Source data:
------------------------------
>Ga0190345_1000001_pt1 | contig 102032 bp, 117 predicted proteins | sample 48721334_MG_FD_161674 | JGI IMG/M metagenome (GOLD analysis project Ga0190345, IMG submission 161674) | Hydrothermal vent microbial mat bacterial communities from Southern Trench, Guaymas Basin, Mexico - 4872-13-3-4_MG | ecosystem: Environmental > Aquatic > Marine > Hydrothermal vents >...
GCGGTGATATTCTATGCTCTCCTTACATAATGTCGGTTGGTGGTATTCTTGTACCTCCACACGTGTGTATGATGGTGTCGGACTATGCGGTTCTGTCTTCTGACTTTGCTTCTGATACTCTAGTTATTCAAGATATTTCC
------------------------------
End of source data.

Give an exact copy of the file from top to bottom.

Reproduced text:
>Ga0190345_1000001_pt1 | contig 102032 bp, 117 predicted proteins | sample 48721334_MG_FD_161674 | JGI IMG/M metagenome (GOLD analysis project Ga0190345, IMG submission 161674) | Hydrothermal vent microbial mat bacterial communities from Southern Trench, Guaymas Basin, Mexico - 4872-13-3-4_MG | ecosystem: Environmental > Aquatic > Marine > Hydrothermal vents >...
GCGGTGATATTCTATGCTCTCCTTACATAATGTCGGTTGGTGGTATTCTTGTACCTCCACACGTGTGTATGATGGTGTCGGACTATGCGGTTCTGTCTTCTGACTTTGCTTCTGATACTCTAGTTATTCAAGATATTTCC